2) Setting up a will: Families might delay this because they cannot decide on custody of the children or assets. However, procrastination can put families in a position where the courts and Family Law will have to decide on the caregiver, and others will determine how your assets are split.


3) When to start investing again: There is definitely a timing component to investing.  But the one thing we can be sure of is that while there have been ups and downs for investors, since the 1950s, stocks have always outperformed 90-day T-bills, on a decade by decade basis. Today, we have some of the lowest T-bill rates. The odds are above average that being invested in the markets is better than cash.  If we can agree on this, then on average, procrastinating on investing will hurt your wealth.

Here are two key steps to minimizing financial procrastination:

A) Before you go into a financial discussion or decision, make a list of what you would need to know to feel comfortable making a decision.What is it that you are hoping to get from this decision? What is the downside risk of making the wrong decision, and how can you decrease the chance of this downside happening?

B) Using the list as your guideline, ask the questions needed and take the time to get the list complete. Not all answers will be black and white. There will be some more emotional “gut check” items on the list that you need to get a degree of comfort with. Once this list is complete, it is time to act.

If you are sitting on a financial decision today, understand that there is likely a real cost to putting it off. The time to make the decision is now!

Watch this short video here on how a good financial planner can help you with your personal financial decisions.

Should I Sell my Cottage and Rent Instead?


Benefits of Renting instead of Owning Cottage Ever wondered if you should hang on to your cottage or sell it? What are the benefits of renting a cottage instead of owning it?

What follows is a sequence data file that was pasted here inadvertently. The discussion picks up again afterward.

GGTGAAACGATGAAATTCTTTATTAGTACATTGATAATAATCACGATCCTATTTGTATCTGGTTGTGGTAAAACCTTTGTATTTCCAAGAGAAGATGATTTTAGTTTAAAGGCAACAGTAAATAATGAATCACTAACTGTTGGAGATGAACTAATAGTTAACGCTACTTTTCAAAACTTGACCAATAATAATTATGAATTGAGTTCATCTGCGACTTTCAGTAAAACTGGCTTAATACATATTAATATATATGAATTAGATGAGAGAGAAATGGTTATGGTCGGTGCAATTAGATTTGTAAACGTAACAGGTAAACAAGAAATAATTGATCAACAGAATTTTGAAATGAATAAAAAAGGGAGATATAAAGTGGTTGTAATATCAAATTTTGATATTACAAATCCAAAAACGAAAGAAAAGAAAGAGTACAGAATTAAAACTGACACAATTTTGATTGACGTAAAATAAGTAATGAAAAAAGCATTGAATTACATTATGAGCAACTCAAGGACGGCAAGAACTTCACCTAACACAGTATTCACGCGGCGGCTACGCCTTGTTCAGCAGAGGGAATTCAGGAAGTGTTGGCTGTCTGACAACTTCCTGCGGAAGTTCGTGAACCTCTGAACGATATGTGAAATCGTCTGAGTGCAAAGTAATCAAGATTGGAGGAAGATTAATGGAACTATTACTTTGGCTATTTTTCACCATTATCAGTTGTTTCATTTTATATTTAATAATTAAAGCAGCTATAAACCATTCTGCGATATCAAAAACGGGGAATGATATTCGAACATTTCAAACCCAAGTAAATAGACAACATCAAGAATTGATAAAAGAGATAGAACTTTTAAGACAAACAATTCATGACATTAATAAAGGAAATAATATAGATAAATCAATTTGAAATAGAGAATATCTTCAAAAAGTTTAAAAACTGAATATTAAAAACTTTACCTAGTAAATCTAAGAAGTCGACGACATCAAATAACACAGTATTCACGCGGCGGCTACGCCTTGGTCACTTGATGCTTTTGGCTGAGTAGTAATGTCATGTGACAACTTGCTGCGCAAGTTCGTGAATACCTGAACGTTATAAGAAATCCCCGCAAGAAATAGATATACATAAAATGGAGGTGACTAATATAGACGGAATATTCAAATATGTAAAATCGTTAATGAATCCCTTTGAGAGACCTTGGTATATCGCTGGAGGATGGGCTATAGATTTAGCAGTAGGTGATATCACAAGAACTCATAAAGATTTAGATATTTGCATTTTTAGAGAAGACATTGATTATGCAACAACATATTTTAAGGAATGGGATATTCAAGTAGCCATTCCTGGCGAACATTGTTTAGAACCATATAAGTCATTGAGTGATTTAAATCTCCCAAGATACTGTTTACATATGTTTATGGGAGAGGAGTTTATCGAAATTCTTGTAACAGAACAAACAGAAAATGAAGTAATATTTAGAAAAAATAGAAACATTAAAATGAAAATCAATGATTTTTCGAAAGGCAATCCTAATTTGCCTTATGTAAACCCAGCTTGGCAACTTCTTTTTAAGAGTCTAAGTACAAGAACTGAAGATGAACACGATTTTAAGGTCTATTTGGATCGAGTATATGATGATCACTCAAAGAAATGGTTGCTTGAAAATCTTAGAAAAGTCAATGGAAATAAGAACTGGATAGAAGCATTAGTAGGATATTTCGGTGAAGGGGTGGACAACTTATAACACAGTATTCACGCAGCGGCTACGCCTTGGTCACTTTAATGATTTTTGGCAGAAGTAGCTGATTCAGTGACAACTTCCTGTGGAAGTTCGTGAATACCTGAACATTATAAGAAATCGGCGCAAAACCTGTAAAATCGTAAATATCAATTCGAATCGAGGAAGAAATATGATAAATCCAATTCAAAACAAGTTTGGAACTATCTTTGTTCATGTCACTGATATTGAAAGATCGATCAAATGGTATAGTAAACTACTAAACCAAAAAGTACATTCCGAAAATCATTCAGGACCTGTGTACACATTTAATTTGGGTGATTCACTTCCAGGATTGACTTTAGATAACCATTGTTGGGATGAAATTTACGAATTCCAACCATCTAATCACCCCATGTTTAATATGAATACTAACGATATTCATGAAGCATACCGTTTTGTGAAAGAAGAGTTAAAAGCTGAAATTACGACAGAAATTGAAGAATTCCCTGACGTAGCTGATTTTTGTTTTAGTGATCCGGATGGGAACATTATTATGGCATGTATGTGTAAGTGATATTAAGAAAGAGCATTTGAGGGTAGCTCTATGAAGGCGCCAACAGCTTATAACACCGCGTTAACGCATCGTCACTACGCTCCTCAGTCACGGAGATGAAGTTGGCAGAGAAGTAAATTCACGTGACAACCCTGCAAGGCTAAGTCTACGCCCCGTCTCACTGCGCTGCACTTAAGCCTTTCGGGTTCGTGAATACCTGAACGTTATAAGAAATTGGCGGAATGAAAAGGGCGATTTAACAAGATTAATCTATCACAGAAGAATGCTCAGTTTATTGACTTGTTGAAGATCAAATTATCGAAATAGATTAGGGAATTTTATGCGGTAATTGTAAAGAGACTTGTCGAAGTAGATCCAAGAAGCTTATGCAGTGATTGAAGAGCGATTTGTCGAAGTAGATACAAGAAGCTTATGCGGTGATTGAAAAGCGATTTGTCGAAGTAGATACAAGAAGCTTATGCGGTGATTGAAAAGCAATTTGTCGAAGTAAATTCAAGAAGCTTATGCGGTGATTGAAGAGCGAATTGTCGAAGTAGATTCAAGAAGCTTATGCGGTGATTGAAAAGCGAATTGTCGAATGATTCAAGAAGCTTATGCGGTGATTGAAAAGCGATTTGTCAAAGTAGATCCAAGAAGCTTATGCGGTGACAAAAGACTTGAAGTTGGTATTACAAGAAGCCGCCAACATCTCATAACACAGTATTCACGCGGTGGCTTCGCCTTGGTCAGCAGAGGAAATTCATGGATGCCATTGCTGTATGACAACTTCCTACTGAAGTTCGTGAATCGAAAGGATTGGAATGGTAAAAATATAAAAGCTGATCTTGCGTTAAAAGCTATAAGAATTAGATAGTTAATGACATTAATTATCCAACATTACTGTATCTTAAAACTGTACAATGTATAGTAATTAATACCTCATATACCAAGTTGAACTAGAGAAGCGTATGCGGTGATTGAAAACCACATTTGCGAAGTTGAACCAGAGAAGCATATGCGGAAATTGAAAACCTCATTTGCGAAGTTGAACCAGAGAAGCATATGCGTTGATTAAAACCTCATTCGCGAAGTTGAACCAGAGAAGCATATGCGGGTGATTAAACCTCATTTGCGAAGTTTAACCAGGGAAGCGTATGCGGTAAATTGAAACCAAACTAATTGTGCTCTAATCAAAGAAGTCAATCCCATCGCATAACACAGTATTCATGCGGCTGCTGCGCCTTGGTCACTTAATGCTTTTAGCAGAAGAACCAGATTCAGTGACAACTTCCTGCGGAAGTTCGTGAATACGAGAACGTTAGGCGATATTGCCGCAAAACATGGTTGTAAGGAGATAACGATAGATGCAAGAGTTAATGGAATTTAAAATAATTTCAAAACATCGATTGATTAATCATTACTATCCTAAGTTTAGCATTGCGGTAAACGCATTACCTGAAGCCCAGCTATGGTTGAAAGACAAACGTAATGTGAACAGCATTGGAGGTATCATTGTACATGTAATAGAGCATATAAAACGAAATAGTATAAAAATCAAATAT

A cottage brings great joy to many people, but along with the joy can be a fair bit of grief. The more clients we talk to, the more we hear people complaining about the upkeep and the cost, and the family squabbles. There must be a better way. Today, there is a way to have your cake and eat it too. Simply type in “cottage rentals” in Google, and you can see thousands of cottages in minutes.

So here now are 5 reasons why we think you should consider selling your cottage and renting:

1. Avoid big tax bills at death. This is one of the biggest estate planning problems. The family cottage was bought for $40,000, 40 years ago. Today it is worth $600,000. The older parents want to keep it in the family and pass it to their 3 children. When the second parent passes, there is a tax bill of $135,000. Only 2 children want to keep the cottage. Only one of the kids has the money available to pay the tax bill. Lots of headaches (although proper insurance planning can help).

2. Avoid big family conflict. Examples abound in terms of one child’s family using the cottage much more than another, and creating conflict. One family looks after the cottage well, while the other leaves everything a mess.

3. Avoid all that work by just renting for 2 or 3 weeks. A window needs replacing, and the deck needs new wood- owning a cottage can be hard work, not to mention expensive (and we haven’t even talked about property taxes!) Instead- rent a cottage and there is no fixing, few worries.

4. By renting, you can easily get the right cottage each summer for your stage of life. The right cottage for a young family is different than for a family with teenagers, which is different than the right cottage for a retired couple.

5. Feel free to see the rest of the country or the rest of the world during the summer. What if you weren’t tied to the cottage? You could take a summer vacation anywhere in the world, whether at a cottage or in the city. You could even use the extra wealth from the sale of your cottage to fund this.

We are not suggesting that selling the cottage is the right decision for everyone, but when you look at the list above, it certainly makes you think. To understand if this is the right option for now, why not try out our “Creation of True Wealth” Questionnaire? It helps you understand what “wealthy” means to you, not in a financial, but philosophical sense. This can help you decide if owning a cottage is part of that equation or not.